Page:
The hardest thing to see as a boxing fan isn't our favourite losing, nor is it a robbery. Instead it's seeing a fighter being seriously injured, if not worse. Sadly for Korean fans they've had to see that happen more than they should have, with 4 major ring related deaths. Those deaths have all played a part in the sport almost vanishing in the country, a country that gave us stars like Jung Koo Chang, Sung Kil Moon, Myung Woo Yuh, Ki Soo Kim, In Chul Baek and Chong Pal Park. Sadly what was once a boxing power house is now a country that barely has a working boxing infrastructure and the key fighter in the country right now is Muhammad Waseem, someone the country has adopted from Pakistan.
Before reading any further we just want to make readers aware that several videos featured in the article are of fights where some one passed away from their injuries. We understand there are upsetting scenes and want to just let you be aware that the videos are something that you may not wish to see, they won't auto play and will need to be played manually. They have been included to give those who want to see the fights a chance to see them.
Whilst Kim was being taken to hospital Mancini was giving an interview in the ring and was extremely complimentary of Kim, who had given a brilliant effect. Sadly though Kim's death would haunt Mancini with the American stating “I felt I was dying every day” and Mancini's promoter, Bob Arum, saying that Mancini was never the same fighter afterwards. It wasn't just Mancini affected by the bouts putcome but also the referee, Richard Greene, and Kim's mother who both committed suicide the following year.
The bout also lead to several changes in the sport, with the contest being used as a reason to reduce the length of bouts from 15 rounds to 12, it also lead to an increase in medical test given to fighters, both of which have had positive effects on the health and safety of fighters. In his honour a Korean film was made in 2002 entitled “Champion”, which focused on his courage in the ring.
Lee's death came 4 days after his fight and afterwards Japanese fans bought a stone monument for his graveside in Daegu to remember the fighter and his memory lives on with fight fans in Japan who remember bouts like Lee's first contest with Segawa, which can be seen above with it's controversial scoring that lead to the unfortunate rematch just a few months later.
ust 9 months after the loss to Kaneshiro, and following back-to-back knockout losses at Flyweight, Bae got his second Korean title fight at Super Flyweight. Coming in to the bout Bae was 7-6-1 (4) his opponent was Jin Ki Jung (6-9-1), who had himself gone 0-5-1 in his previous 6. The reality is that neither man was fit to fight in a title bout. Sadly though for Bae the damage of the previous two bouts told and he was stopped in the 8th round by Jung. Following the loss Bae started to show signs of serious illness, complaining about being dizzy and throwing up. It would however take more than 5 hours before he would receive surgery for a cerebral haemorrhage. Sadly the surgery would fail to save Bae who would die 3 days after the fight.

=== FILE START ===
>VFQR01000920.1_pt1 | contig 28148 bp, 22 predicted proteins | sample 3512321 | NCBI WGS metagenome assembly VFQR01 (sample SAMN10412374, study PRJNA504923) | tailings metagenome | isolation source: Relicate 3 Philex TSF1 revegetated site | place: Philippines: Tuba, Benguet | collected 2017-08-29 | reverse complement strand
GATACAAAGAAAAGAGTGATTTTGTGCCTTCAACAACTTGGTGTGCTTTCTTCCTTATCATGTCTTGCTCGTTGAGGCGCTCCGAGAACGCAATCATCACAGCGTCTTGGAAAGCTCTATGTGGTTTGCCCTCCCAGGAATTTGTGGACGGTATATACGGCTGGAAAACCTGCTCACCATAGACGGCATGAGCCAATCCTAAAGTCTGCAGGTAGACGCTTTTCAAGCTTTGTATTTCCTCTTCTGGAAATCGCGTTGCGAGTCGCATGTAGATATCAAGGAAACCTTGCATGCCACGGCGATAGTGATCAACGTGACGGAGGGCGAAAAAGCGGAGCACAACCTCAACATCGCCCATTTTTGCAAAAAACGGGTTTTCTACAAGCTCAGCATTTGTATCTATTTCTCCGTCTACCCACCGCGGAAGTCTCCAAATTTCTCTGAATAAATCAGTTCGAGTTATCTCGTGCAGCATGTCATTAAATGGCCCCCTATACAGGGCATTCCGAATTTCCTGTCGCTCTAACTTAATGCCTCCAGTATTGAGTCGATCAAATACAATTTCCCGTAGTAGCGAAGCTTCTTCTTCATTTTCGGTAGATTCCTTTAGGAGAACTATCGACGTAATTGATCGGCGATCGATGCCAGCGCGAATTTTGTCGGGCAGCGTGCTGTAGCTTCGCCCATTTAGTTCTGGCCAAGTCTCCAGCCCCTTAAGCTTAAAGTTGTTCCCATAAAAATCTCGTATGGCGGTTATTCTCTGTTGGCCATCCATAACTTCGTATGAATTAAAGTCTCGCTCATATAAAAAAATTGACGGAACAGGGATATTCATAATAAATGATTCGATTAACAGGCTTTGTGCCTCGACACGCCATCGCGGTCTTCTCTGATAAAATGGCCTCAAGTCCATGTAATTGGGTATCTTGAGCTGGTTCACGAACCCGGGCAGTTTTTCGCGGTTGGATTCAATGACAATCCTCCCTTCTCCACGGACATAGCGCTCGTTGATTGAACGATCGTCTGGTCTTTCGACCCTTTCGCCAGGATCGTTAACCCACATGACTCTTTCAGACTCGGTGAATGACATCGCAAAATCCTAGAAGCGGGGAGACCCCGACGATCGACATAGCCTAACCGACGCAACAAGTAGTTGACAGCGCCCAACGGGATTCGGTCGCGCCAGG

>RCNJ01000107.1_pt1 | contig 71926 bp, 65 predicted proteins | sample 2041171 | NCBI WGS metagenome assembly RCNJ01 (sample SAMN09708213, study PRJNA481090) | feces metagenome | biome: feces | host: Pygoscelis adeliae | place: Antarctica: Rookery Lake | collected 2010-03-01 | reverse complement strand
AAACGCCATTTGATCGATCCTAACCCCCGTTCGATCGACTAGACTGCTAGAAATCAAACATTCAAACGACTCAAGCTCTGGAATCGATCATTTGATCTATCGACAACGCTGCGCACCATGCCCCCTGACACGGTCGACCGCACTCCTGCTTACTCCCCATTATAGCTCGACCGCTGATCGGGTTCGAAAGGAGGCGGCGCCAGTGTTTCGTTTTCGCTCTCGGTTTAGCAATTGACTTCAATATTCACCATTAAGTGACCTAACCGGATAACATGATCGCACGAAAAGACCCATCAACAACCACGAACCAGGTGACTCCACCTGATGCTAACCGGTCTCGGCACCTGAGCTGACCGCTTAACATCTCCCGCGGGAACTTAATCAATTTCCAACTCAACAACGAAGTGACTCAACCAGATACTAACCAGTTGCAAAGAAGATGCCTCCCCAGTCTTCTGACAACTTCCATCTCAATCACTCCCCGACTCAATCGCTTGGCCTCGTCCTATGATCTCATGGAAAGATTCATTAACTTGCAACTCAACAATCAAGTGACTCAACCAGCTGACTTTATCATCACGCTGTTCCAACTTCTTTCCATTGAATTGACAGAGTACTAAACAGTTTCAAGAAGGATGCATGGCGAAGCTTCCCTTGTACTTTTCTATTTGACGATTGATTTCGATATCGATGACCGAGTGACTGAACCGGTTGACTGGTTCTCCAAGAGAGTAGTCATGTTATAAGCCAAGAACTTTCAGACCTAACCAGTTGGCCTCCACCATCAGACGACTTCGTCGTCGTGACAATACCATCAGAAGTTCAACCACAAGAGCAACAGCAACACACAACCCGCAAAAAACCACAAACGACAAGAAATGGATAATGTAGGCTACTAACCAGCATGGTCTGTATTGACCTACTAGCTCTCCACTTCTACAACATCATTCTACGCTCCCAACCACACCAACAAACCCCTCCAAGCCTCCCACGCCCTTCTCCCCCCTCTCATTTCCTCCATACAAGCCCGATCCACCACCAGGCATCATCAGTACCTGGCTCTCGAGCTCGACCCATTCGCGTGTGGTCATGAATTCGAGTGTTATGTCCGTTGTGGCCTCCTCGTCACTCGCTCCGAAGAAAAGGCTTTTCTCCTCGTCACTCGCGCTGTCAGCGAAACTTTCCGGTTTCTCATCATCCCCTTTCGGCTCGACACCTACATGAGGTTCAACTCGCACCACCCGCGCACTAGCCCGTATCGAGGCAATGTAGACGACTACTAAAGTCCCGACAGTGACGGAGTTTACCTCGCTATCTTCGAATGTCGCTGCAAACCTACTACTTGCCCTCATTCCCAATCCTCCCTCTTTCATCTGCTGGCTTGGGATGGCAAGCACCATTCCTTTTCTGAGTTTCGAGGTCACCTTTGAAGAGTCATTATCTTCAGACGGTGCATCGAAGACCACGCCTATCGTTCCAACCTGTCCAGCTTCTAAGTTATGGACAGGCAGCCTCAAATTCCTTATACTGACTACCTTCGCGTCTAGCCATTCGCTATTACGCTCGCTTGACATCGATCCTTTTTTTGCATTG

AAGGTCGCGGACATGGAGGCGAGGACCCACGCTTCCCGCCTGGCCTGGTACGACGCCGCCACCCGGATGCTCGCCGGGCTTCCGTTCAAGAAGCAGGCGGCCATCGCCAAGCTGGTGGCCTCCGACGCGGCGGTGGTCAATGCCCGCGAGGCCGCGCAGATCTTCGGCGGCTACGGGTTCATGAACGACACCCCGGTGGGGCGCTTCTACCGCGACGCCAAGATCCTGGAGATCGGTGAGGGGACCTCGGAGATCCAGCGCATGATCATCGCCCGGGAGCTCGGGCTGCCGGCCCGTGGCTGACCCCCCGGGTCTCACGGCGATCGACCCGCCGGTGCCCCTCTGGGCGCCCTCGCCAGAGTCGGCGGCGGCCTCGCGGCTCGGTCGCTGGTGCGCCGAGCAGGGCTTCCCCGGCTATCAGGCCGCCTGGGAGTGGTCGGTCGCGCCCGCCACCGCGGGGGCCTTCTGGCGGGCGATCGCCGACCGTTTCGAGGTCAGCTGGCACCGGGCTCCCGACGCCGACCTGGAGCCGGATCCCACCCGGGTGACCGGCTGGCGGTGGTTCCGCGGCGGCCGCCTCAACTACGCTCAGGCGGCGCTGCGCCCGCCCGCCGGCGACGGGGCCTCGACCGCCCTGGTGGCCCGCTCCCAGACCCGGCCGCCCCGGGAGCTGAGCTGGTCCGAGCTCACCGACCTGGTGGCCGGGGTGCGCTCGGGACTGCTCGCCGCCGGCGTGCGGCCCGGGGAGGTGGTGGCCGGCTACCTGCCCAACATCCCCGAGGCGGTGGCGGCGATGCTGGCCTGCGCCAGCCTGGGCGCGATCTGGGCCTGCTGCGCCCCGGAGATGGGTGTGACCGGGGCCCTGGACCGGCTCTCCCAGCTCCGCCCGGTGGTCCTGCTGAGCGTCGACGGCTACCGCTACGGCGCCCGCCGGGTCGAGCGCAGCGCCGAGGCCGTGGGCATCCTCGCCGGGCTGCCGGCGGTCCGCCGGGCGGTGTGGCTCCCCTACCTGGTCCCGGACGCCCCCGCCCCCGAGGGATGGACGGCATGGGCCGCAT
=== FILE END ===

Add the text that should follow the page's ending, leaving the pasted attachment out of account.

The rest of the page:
Bae's death lead to the KBC being strongly criticised and Bae's family attempted to sue the KBC, though the KBC did win the case. Things were even sadder when it was revealed that Bae was fighting just for the money and that he was essentially living with his grandmother on a shoestring along with his siblings. Korean reports out his entire ring earns, for 15 fights, at a little over $1000.
Bae's death furthered the collapse of Korean boxing, which had been struggling since the 1980's and the strong rise in the Korean economy. The financial growth of the country has certainly played a massive impact in boxing in Korea, which has seen purses in boxing not reflect the over-all growth in income, but it goes with out saying that the deaths of fighters has certainly harmed the sport in the country in a massive way.
We'd love to see boxing take off again in Korea, and we do hope we're on the verge of seeing that happen, however if it doesn't then it's certainly understandable given the emotional turmoil of the fans.
Other deaths of relevance -
Jai-Koo Song- A Korean amateur who died following an exhibition in the 1960's with an American fighter.
Andy Balaba- A Filipino who died following a bout with Hi Sup Shin in 1982. Balaba holds the distinction of being the first professional fighter to die following a fight in South Korea
When we have some free time we're hoping to add a series of fun articles to the site. Hopefully these will be enjoyable little short features